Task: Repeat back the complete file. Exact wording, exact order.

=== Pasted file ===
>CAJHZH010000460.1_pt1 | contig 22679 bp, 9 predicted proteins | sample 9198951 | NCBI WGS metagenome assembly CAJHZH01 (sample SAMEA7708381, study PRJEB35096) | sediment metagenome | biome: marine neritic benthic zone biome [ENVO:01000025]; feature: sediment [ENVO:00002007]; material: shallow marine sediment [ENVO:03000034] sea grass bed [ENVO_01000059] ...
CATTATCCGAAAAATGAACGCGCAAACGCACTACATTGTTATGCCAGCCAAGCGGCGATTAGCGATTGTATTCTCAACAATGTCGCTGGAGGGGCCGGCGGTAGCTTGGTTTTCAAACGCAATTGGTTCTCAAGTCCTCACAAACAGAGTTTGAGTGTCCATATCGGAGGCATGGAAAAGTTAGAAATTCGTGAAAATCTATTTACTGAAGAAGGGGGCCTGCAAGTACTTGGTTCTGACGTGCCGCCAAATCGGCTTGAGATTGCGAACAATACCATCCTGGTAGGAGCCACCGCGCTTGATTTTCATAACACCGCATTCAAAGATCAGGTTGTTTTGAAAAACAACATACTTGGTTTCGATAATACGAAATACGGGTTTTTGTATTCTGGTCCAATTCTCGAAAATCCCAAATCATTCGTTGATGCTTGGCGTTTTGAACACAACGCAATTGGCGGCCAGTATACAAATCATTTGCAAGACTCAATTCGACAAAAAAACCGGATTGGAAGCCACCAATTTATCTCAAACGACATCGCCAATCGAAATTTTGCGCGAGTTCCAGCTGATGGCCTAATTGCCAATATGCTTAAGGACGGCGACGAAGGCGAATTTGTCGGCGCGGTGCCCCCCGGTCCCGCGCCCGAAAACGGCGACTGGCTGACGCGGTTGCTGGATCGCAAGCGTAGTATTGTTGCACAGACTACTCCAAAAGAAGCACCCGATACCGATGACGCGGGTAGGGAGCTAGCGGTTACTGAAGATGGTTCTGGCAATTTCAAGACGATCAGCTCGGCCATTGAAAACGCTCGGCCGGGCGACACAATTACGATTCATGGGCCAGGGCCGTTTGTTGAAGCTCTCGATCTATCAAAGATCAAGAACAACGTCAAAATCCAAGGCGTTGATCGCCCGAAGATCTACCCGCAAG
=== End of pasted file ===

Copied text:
>CAJHZH010000460.1_pt1 | contig 22679 bp, 9 predicted proteins | sample 9198951 | NCBI WGS metagenome assembly CAJHZH01 (sample SAMEA7708381, study PRJEB35096) | sediment metagenome | biome: marine neritic benthic zone biome [ENVO:01000025]; feature: sediment [ENVO:00002007]; material: shallow marine sediment [ENVO:03000034] sea grass bed [ENVO_01000059] ...
CATTATCCGAAAAATGAACGCGCAAACGCACTACATTGTTATGCCAGCCAAGCGGCGATTAGCGATTGTATTCTCAACAATGTCGCTGGAGGGGCCGGCGGTAGCTTGGTTTTCAAACGCAATTGGTTCTCAAGTCCTCACAAACAGAGTTTGAGTGTCCATATCGGAGGCATGGAAAAGTTAGAAATTCGTGAAAATCTATTTACTGAAGAAGGGGGCCTGCAAGTACTTGGTTCTGACGTGCCGCCAAATCGGCTTGAGATTGCGAACAATACCATCCTGGTAGGAGCCACCGCGCTTGATTTTCATAACACCGCATTCAAAGATCAGGTTGTTTTGAAAAACAACATACTTGGTTTCGATAATACGAAATACGGGTTTTTGTATTCTGGTCCAATTCTCGAAAATCCCAAATCATTCGTTGATGCTTGGCGTTTTGAACACAACGCAATTGGCGGCCAGTATACAAATCATTTGCAAGACTCAATTCGACAAAAAAACCGGATTGGAAGCCACCAATTTATCTCAAACGACATCGCCAATCGAAATTTTGCGCGAGTTCCAGCTGATGGCCTAATTGCCAATATGCTTAAGGACGGCGACGAAGGCGAATTTGTCGGCGCGGTGCCCCCCGGTCCCGCGCCCGAAAACGGCGACTGGCTGACGCGGTTGCTGGATCGCAAGCGTAGTATTGTTGCACAGACTACTCCAAAAGAAGCACCCGATACCGATGACGCGGGTAGGGAGCTAGCGGTTACTGAAGATGGTTCTGGCAATTTCAAGACGATCAGCTCGGCCATTGAAAACGCTCGGCCGGGCGACACAATTACGATTCATGGGCCAGGGCCGTTTGTTGAAGCTCTCGATCTATCAAAGATCAAGAACAACGTCAAAATCCAAGGCGTTGATCGCCCGAAGATCTACCCGCAAG